Batboy in Final Innings of Big Leagues

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Shawn Evans shoulders a bag of baseballs and weaves a path through departing fans toward the umpires’ locker room.

He pushes open the door and is immediately greeted by John McSherry, home plate umpire for this Dodger game.

“Here he is,” McSherry bellows. “Batboy of the year.”

If there were such an award, Evans would be a likely candidate.

At 23, Evans has pretty much reached his peak as a batboy. In this, his fourth year at Chavez Ravine, the former pitcher for Pasadena City College has learned all the nuances of his job and gained insight into the major league game that can only be learned in the locker room.


According to his father, Phil Evans, he isn’t even a batboy anymore--he has graduated to bat man status. He’s now older than some of the players whose bats he shags.

Taking all that into account, Evans, who still lives in his parents’ Pasadena home, has decided it’s time to move on from every kid’s dream job to a real career. He’s planning to sell real estate.

When Evans retires at the end of this season, the front office shouldn’t have problems filling his spot. The batboy applicant pool is already huge. Although the work is intermittent and only pays $5 an hour--plus end-of-the-year tips that range from $20 to $200--its allure is its perks, among them better home-game seats than Dodger Manager Tommy Lasorda.

But the glamour of high-fiving players and picking up bats in front of 50,000 fans ends abruptly with the game’s final out.

When the players have showered, dressed and left, the crew of six batboys begins a ritual that would surprise most fans.

“People just think we work the game, we shower, we leave,” said Evans, who has changed out of his uniform into shorts and a T-shirt. “They don’t realize that when we’re done with the game we don’t even get to shower. We’ve got to go right to work.”


Evans stuffs a load of dirty jerseys into a large, silver washer. Another batboy distributes freshly washed pants from locker to locker. Three others sift through a large crate of just-polished cleats. Still another vacuums the locker room carpet. Dave Wright, the Dodger’s assistant equipment manager, quietly orchestrates the cleaning.

After the uniforms have been washed and the shoes have been polished and returned to their proper lockers, the group waits for dinner, which consists of leftovers from the players’ postgame spread. Tonight, the fare is chicken and ribs and is served in Lasorda’s office.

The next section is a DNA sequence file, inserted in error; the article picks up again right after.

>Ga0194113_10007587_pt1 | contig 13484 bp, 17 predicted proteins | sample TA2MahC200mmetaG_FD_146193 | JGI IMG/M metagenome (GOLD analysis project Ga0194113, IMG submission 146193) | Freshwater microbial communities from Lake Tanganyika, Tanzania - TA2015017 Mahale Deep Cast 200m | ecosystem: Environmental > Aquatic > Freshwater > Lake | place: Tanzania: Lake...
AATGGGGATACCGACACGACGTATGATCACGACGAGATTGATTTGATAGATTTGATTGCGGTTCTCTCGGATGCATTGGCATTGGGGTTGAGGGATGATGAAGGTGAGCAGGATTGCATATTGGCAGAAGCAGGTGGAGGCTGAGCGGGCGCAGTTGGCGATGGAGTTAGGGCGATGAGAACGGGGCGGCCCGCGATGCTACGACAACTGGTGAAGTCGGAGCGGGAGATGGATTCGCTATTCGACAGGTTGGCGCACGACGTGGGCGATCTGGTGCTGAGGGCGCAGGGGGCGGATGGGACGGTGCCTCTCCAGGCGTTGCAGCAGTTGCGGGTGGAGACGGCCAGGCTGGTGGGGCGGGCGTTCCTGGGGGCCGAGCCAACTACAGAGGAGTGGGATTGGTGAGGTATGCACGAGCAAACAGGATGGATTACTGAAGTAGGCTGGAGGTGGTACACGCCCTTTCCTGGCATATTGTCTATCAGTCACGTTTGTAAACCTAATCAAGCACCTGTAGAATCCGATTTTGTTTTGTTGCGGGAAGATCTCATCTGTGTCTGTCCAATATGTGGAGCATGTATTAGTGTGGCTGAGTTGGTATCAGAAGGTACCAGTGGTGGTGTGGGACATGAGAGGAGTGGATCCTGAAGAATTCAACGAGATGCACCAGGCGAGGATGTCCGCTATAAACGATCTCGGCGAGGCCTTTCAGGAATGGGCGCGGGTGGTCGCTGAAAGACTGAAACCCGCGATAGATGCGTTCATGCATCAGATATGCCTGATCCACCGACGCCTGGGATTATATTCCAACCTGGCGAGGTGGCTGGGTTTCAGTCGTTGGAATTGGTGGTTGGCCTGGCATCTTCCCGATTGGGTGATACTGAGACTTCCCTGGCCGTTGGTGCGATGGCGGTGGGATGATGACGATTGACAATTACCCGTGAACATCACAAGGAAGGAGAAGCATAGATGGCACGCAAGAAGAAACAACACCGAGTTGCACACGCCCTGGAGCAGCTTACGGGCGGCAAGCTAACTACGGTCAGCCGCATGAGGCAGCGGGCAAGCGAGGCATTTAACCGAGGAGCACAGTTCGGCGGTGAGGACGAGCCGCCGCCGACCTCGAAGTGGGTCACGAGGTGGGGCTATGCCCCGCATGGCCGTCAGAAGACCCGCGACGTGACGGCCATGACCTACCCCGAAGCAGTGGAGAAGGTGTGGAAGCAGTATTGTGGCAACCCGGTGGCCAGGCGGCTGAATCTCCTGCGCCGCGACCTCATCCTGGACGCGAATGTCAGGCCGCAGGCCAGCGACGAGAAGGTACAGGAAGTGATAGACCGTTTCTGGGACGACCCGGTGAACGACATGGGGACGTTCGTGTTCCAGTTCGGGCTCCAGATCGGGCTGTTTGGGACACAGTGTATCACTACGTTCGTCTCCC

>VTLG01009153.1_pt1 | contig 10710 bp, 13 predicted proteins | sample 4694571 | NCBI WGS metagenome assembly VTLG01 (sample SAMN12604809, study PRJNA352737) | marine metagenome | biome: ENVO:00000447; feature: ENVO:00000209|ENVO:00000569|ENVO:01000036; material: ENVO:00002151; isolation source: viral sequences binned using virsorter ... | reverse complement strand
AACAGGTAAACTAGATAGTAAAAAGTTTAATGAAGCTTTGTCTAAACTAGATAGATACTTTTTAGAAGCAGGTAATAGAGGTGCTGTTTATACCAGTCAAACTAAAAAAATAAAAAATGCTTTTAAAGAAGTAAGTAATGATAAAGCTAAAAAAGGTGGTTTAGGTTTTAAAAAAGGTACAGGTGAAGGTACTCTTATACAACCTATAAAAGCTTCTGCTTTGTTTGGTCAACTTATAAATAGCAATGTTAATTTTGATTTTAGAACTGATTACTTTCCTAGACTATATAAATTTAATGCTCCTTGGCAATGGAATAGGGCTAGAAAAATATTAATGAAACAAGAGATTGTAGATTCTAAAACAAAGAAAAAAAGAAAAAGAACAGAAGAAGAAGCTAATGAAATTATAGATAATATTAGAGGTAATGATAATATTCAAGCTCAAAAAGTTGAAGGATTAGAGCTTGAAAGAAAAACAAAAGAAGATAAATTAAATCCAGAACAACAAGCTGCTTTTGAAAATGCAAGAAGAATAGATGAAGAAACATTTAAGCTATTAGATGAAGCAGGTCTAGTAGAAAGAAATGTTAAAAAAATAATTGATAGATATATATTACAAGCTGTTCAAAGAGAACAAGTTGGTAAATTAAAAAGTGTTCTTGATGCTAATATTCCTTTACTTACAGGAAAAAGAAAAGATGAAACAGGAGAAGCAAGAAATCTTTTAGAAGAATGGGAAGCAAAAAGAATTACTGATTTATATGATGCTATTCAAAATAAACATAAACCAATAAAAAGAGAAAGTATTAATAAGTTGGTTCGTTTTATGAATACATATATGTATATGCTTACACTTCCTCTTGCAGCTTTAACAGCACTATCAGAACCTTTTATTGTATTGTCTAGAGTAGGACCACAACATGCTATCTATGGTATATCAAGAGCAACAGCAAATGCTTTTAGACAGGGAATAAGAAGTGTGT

The batboys finish dinner at 1 a.m.

After eating, Evans takes the clubhouse elevator to his parking level. His car isn’t hard to find--it’s the only one left in the lot.

Home-game work hours are far better than those immediately after the team returns from a series on the road. Sometimes, Evans meets a laundry truck at the stadium at midnight and washes clothes until dawn.

But he’s not complaining. He’s thoroughly devoted to the team--from his Dodgers’ baseball cap, a fixture in his wardrobe, to his license plate, EVANS 88, which stands for his uniform number, not the year.

Evans found his way to the Dodger locker room while he was pitching for Pasadena City College. He was approached by a teammate who was working as a batboy and needed someone to fill in for a game. The offer was a baseball player’s ultimate fantasy--a loophole into the big leagues.


“I was going wild,” Evans said. “I came home and told my parents and they just couldn’t believe it.”

On his first day, his stomach was doing more flips than the Cardinals’ acrobatic shortstop Ozzie Smith.

Evans was asked to stay on with the Dodgers, and it didn’t take long for him to feel like an integral part of the team.

“We consider him one of the players,” first baseman Danny Heep said. “He’s on everybody’s level and he knows exactly what’s going on. We consider him a friend.”

Evans’ baseball background has made him a favorite of left fielder Kirk Gibson. Gibson often makes a special request to throw with him in pregame warm-ups.

Each batboy gets to travel with the team once each season. On his road trip last year, Evans went to New York, Montreal and Philadelphia. In the other team’s park, the traveling batboy doesn’t get stuck with the laundry, so after the game, he can do what the players do.


“We try to take them out and show them a good time,” shortstop Dave Anderson said. “A lot of them are close to our age and it’s a way we can show them that we appreciate all they do for us.”

And, Evans says, when he is out to dinner or a nightclub with a group of players, he is frequently mistaken for a player himself. Although he usually attempts to deflect fans who approach him by explaining he is only a batboy, he has signed a few autographs.

Being recognized can be embarrassing. Once, while leaving a college football game, Evans was spotted by a Dodger fan.

“He comes up to me. ‘Don’t you work for the Dodgers?’ ” Evans said. “I said ‘Yeah’ and he said ‘You’re the one who wouldn’t give me a ball.’ ”